Oreganum vulgare L. is known for its essential oil, called oregano essential oil (OEO), a popular compound with proven anticancer, antioxidant and antimicrobial activity. These activities are mainly attributed to two phenols: carvacrol and thymol. Carvacrol, a significant compound, was found to be potentially helpful in tackling free-radical-mediated injuries and saved DNA damage due to its ability to increase the antioxidant level along with the anti-lipid peroxidative activity. Rehman Khan et al. developed OEO-loaded electrospun nanofibers of poly (l-lactic acid-co-e-caprolactone)/silk fibroin (PLCL/SF) to prevent tumor recurrence after surgical removal [213]. The inclusion of OEO increased the mean pore diameter and porosity [214]. This high-porosity nanofiber helps in transporting nutrients and oxygen to the inner surface, absorbing wound exudates from the wound surface and hence lowering the risk of infection [215,216]. The nanofibers, which provide tensile strength and flexibility in all conditions, were an ideal scaffold for wound healing. The developed nanofibers had an excellent tensile strength (1–32 Mpa) and elongation at break (17–207%), appropriate for skin-tissue applications [217]. A DPPH assay revealed that OEO worked through oxidation of reactive oxygen species (ROS) [218]. Cell counting kit-8 and calcein assays on the mouse 4T1 breast tumor cell line revealed potent antiproliferative activity attributed to the carvacrol and thymol present in OEO. The results obtained from this work confirmed that this fiber is beneficial in preventing tumor recurrence after surgical removal.
Certain readily available sustainable biopolymers, e.g., starch, have incorporated antimicrobial agents to provide microbiological stability to foods [219,220]. Still, they have not been widely used in the packaging industry to replace conventional petroleum plastic, mainly because of their low mechanical, barrier, and technological properties [221,222,223]. Therefore, nanocomposites that exhibit better mechanical, thermal, optical, and barrier properties than pure polymers were incorporated into biopolymer films to overcome these limitations [224,225,226]. In a study by Aguilar-Sanchez et al., the antifungal nanocomposites (2% of bentonite or halloysite) of edible starch films containing Mexican OEO were developed by the casting method [227]. As the concentration of essential oil increased, brightness decreased for both bentonite and halloysite, making them cloudy, which resulted in smoother surfaces that influenced light diffraction [228,229]. Starch polymer thickness enlarged with the incorporation of OEO and nanocomposites [230]. The oxygen and carbon dioxide permeability were elevated by bentonite/OEO fibers, and for halloysite films, carbon dioxide permeability declined as the OEO amount increased. Composite starch/bentonite or starch/halloysite fibers present a fibrous like design, reduce pore density, and expand pore size after adding OEO. Generally, Mexican OEO containing edible starch fibers had an excellent fungicidal effect. Mexican OEO was remarkably effective against Aspergillus niger, which was inhibited by both types of films at a concentration of 1% but against Rhizopus species. Halloysite films were more effective than bentonite at a 1% concentration of OEO [231,232]. On the contrary, the Fusarium species was the most resistant microorganism; films with bentonite and OEO could only inhibit it at 2% [220].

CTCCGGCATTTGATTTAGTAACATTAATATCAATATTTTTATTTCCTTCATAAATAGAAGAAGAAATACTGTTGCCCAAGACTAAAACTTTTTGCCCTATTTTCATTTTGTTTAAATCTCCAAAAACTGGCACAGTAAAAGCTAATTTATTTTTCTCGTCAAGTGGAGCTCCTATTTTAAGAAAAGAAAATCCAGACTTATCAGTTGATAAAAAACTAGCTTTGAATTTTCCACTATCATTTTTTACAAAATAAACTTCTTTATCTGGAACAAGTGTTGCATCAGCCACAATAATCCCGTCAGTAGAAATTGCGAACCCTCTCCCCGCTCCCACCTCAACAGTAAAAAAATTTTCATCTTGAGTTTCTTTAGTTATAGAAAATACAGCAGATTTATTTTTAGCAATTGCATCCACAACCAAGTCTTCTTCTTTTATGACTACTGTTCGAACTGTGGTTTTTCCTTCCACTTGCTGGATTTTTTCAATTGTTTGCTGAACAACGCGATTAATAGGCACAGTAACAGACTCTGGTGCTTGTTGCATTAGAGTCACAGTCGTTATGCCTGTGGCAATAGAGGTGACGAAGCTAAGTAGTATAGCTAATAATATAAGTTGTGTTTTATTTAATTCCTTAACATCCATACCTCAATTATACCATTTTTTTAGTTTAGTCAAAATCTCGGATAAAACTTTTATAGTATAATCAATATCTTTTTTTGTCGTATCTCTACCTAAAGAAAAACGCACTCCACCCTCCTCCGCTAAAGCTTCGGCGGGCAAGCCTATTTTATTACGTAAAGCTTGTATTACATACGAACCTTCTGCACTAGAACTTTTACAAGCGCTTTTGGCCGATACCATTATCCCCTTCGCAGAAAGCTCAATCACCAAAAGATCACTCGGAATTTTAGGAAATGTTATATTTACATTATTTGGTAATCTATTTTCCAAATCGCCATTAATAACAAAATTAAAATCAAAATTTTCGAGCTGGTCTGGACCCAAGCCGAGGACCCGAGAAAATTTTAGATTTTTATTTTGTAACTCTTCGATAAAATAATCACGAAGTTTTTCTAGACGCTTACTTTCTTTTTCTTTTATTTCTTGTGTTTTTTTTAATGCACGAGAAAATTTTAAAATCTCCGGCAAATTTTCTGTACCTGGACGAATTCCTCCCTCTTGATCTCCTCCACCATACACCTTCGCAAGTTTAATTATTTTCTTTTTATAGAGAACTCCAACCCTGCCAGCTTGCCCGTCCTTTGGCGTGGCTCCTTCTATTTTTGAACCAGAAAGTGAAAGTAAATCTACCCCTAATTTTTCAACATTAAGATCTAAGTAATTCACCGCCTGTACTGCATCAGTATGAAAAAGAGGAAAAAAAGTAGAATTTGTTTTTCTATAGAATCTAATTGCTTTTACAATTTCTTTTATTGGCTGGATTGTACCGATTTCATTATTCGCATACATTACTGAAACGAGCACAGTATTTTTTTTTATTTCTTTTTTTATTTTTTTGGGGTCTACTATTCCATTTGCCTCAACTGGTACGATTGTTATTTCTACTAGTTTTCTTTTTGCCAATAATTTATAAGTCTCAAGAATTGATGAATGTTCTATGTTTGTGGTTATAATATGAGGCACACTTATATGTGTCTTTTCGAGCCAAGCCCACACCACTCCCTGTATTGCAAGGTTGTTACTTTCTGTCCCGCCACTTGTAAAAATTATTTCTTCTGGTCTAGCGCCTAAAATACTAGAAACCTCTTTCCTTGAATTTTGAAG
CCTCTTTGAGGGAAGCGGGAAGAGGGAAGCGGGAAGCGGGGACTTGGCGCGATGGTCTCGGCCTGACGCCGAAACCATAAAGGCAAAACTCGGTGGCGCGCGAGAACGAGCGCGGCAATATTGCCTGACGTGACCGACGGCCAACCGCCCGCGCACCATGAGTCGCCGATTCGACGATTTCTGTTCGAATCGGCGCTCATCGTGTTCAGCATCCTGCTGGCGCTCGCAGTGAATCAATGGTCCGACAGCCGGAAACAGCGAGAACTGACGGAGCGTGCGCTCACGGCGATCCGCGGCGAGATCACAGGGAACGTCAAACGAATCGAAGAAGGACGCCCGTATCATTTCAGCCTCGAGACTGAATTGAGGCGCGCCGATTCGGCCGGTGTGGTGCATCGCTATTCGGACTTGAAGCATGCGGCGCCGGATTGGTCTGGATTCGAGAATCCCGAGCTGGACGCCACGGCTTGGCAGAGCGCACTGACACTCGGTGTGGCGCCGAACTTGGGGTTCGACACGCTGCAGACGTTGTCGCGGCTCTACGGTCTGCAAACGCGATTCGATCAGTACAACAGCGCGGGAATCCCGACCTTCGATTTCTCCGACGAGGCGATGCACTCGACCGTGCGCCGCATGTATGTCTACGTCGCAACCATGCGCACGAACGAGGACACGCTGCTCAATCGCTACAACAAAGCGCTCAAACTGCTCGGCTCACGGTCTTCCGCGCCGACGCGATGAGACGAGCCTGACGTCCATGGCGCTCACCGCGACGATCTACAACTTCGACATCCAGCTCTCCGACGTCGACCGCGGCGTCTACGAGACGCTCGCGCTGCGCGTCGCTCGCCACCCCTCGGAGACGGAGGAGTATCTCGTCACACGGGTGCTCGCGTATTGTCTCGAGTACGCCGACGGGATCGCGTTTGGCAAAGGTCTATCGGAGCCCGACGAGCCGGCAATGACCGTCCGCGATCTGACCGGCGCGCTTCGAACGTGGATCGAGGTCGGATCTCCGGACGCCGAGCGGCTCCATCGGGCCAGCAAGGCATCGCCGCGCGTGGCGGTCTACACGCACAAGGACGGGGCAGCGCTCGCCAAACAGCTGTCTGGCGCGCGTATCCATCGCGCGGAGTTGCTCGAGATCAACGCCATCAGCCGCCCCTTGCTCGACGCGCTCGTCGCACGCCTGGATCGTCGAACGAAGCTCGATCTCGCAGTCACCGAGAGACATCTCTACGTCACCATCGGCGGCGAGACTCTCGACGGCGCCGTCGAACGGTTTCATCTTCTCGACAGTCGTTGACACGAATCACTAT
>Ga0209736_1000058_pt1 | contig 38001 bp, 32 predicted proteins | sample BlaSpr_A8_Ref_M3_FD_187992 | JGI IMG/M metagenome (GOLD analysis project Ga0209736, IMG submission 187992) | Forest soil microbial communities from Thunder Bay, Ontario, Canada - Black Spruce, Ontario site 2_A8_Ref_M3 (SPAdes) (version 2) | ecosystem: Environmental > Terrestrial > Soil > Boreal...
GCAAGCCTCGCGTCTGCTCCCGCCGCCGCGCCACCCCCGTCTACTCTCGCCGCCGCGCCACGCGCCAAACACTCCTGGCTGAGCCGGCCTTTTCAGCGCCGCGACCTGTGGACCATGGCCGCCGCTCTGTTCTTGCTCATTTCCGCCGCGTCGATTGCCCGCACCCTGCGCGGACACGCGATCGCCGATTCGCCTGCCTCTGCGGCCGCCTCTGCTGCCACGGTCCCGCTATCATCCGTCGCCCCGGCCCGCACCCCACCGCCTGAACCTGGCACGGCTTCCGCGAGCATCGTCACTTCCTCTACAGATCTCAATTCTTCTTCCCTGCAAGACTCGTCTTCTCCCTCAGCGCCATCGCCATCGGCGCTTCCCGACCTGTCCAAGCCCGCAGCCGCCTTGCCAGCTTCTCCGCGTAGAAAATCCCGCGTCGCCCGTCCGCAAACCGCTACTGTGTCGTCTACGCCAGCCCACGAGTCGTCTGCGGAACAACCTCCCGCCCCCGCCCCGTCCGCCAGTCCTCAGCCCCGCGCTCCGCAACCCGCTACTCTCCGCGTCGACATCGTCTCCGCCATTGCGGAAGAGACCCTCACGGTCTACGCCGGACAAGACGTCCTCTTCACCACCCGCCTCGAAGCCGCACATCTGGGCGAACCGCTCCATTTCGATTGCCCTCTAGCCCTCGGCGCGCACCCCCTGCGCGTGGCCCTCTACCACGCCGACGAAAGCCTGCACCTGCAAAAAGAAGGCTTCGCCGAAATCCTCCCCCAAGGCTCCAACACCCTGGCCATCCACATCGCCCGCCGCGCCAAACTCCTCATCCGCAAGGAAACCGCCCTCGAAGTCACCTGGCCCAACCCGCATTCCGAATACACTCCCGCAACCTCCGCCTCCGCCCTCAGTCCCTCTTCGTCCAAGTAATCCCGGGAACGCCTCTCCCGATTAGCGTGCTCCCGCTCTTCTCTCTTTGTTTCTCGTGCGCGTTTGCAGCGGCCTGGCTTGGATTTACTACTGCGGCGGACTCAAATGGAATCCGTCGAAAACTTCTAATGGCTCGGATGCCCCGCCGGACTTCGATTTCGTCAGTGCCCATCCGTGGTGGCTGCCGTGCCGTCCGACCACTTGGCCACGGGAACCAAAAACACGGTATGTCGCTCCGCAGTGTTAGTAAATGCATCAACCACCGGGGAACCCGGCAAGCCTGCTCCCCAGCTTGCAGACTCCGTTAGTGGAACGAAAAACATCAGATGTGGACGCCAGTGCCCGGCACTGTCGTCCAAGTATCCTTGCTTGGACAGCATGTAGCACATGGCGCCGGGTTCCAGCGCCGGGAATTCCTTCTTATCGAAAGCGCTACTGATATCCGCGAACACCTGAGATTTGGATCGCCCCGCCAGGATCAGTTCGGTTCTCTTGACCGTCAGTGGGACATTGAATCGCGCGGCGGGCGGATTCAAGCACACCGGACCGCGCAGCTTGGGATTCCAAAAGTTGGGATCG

4.8. Rosemary Essential Oil

Rosemary (Rosmarinus officinalis L.) essential oil is commonly used for food and medicinal purposes due to its anti-inflammatory, anticancer, fungicidal, antioxidant, and antimicrobial activities, mainly owing to its flavonoid and terpene content. Alizadeh-Sani et al. prepared whey protein isolate/cellulose nanofiber/titanium dioxide/rosemary essential oil (WPI/CNFs/TiO2/REO) bio-nanocomposite film by the casting/evaporation method [233]. The transparency value observed from 400 to 800 nm revealed that its transparency was reduced after encapsulating the TiO2 and REO into WPI. Therefore, the highest clarity was of pure WPI [234,235]. Furthermore, the WPI/CNF film-transparency value was lowered slightly by REO, but it was not notable. The addition of a higher concentration of TiO2 and CNFs to pure WPI enhanced WPI films’ thickness. After encapsulating a higher concentration of CNFs, the moisture absorption value increased, but TiO2 and REO incorporation induced the opposite outcome [235,236]. To preserve consistency and minimize moisture transfer between the ambient atmosphere and the product, the packaging material’s water-vapor permeability should be minimal. It was observed that the encapsulation of CNFs, REO, and TiO2 decreased the water content, water-vapor permeability, and water solubility of WPI films [237,238]. WPI/CNF 7.5% films blended with TiO2 nanoparticles and REO presented more considerable mechanical strength and antioxidant activity. The WPI/CNF 7.5%/TiO2 1% REO2% composite film showed the larger inhibition zone against Listeria monocytogenes, Staphylococcus aureus, Escherichia coli O157:H7, Pseudomonas fluorescens, and Salmonella enteritidis [239]. Because of the excellent distribution of the TiO2 and REO into the WPI/CNFs matrix, the films prepared in this study showed better morphological features and good antioxidant and antibacterial activity. They enhanced physicomechanical properties, which are the significant properties needed for packaging applications.